The National Science Council (NSC) yesterday announced the results of research on developing new types of targeted drug delivery using magnetic nanoparticles that could improve the treatment of malignant tumors.
In a council-sponsored project, Hua Mu-yi (華沐怡), a professor from Chang Gung University’s chemical and materials engineering department, and her student Yang Hung-wei (楊閎蔚) designed a series of nano-drugs without biological toxicity, which have high magnetic permeability and can be used in molecular targeted therapy and magnetic resonance imaging.
Hua said chemotherapy for treating cancer often requires the injection of heavy doses of drugs to treat cancer cells that have many side effects and could harm other cells in the body.
By synthesizing the new drugs with magnetic nanoparticles and placing a magnetic field around the tumor, the drugs can be effectively delivered to the targeted cancer cells and the doses of the drugs can be reduced, she said.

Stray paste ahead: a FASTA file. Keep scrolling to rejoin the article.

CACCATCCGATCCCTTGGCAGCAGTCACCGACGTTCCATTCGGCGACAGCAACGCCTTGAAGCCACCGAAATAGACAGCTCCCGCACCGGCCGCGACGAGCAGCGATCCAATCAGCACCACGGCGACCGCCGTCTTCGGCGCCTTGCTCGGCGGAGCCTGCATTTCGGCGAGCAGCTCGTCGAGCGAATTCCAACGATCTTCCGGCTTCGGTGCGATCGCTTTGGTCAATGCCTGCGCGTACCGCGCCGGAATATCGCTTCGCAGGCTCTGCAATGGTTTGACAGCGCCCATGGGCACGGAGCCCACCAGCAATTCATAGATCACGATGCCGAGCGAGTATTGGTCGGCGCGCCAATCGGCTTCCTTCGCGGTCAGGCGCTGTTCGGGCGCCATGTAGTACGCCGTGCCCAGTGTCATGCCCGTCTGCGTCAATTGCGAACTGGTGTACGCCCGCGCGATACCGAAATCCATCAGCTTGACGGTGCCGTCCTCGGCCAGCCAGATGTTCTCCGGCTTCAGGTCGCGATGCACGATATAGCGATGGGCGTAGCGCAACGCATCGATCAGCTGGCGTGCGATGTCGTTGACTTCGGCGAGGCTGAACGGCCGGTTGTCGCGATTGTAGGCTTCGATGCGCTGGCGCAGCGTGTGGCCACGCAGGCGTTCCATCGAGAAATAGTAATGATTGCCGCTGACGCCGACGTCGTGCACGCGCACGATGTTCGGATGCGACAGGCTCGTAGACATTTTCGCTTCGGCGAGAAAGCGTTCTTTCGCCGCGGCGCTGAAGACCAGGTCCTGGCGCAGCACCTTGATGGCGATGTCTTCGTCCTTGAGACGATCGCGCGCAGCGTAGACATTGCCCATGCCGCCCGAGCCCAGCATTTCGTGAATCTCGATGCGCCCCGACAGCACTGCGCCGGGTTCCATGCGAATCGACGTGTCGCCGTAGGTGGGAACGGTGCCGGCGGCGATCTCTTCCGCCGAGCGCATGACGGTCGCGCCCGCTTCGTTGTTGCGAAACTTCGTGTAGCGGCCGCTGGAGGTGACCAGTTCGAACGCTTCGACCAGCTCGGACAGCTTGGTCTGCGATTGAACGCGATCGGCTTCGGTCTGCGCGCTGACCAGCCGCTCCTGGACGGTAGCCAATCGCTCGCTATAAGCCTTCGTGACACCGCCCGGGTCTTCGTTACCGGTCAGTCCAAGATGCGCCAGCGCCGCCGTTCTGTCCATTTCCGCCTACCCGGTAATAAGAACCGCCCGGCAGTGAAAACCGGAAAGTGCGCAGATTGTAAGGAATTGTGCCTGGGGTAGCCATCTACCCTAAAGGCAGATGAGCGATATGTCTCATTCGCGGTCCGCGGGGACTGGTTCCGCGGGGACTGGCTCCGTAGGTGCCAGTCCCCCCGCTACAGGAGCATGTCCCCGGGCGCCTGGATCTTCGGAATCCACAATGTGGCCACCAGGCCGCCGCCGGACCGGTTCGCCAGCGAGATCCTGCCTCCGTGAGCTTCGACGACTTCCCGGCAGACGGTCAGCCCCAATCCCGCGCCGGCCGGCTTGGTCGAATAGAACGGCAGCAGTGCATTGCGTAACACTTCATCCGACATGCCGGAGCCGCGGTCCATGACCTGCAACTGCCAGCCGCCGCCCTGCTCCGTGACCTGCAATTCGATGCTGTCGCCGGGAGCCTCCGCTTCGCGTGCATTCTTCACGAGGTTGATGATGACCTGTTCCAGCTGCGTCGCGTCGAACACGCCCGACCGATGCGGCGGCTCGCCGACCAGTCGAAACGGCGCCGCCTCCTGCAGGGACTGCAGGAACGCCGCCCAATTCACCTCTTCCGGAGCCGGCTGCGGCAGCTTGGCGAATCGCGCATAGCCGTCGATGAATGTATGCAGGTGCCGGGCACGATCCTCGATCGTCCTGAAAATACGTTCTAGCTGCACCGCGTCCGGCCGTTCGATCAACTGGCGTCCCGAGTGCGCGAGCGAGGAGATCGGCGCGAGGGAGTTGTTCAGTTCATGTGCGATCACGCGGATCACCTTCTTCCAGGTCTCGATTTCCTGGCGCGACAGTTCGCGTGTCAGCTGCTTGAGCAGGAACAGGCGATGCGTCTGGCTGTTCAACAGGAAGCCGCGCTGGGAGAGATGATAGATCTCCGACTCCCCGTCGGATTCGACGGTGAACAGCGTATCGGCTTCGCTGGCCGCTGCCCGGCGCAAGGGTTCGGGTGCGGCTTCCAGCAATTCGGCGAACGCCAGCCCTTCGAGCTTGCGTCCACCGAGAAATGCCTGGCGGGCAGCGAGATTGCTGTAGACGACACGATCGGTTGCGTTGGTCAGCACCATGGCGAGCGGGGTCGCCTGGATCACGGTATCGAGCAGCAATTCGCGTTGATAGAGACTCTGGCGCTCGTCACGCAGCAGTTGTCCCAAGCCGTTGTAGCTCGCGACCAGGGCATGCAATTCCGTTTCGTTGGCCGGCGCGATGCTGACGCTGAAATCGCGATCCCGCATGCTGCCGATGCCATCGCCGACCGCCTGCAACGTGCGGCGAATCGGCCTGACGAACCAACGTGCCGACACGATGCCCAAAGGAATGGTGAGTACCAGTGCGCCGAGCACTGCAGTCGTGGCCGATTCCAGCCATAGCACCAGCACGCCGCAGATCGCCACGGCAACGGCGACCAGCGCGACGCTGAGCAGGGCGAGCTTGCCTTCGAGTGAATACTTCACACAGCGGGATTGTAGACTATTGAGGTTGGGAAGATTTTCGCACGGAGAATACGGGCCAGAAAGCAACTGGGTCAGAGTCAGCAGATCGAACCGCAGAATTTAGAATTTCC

Experiments with laboratory mice show that these types of drugs are more stable and more effective in treating lethal multidrug-resistant bladder cancer, prostate cancer and malignant brain tumor.
Hua said with the positive experiment results in the lab, the team is looking forward to seeing clinical trials of the new type of nano drug.
However, to enhance precision targeting, she said a machine that can create a focusable magnetic field still has to be invented.
This way, drugs delivered by magnetic nanoparticles can reach the targeted cancer cells with the aid of the focusable magnetic field, regardless of the depth, size, or location of the tumor in the body.